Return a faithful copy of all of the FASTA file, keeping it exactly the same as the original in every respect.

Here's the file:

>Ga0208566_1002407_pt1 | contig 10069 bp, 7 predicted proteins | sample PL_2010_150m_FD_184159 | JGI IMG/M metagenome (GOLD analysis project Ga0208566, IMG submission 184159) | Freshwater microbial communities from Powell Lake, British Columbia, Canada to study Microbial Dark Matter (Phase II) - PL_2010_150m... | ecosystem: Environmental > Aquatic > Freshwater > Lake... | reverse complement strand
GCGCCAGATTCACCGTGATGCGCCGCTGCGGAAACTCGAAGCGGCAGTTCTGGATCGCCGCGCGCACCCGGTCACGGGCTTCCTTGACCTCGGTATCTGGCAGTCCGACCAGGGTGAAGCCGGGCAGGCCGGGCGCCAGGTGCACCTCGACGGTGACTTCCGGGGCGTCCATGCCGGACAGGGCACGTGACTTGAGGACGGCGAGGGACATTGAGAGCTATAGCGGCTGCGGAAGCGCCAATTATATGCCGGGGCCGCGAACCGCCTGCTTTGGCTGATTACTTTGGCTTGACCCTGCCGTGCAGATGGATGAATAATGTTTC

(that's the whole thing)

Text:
>Ga0208566_1002407_pt1 | contig 10069 bp, 7 predicted proteins | sample PL_2010_150m_FD_184159 | JGI IMG/M metagenome (GOLD analysis project Ga0208566, IMG submission 184159) | Freshwater microbial communities from Powell Lake, British Columbia, Canada to study Microbial Dark Matter (Phase II) - PL_2010_150m... | ecosystem: Environmental > Aquatic > Freshwater > Lake... | reverse complement strand
GCGCCAGATTCACCGTGATGCGCCGCTGCGGAAACTCGAAGCGGCAGTTCTGGATCGCCGCGCGCACCCGGTCACGGGCTTCCTTGACCTCGGTATCTGGCAGTCCGACCAGGGTGAAGCCGGGCAGGCCGGGCGCCAGGTGCACCTCGACGGTGACTTCCGGGGCGTCCATGCCGGACAGGGCACGTGACTTGAGGACGGCGAGGGACATTGAGAGCTATAGCGGCTGCGGAAGCGCCAATTATATGCCGGGGCCGCGAACCGCCTGCTTTGGCTGATTACTTTGGCTTGACCCTGCCGTGCAGATGGATGAATAATGTTTC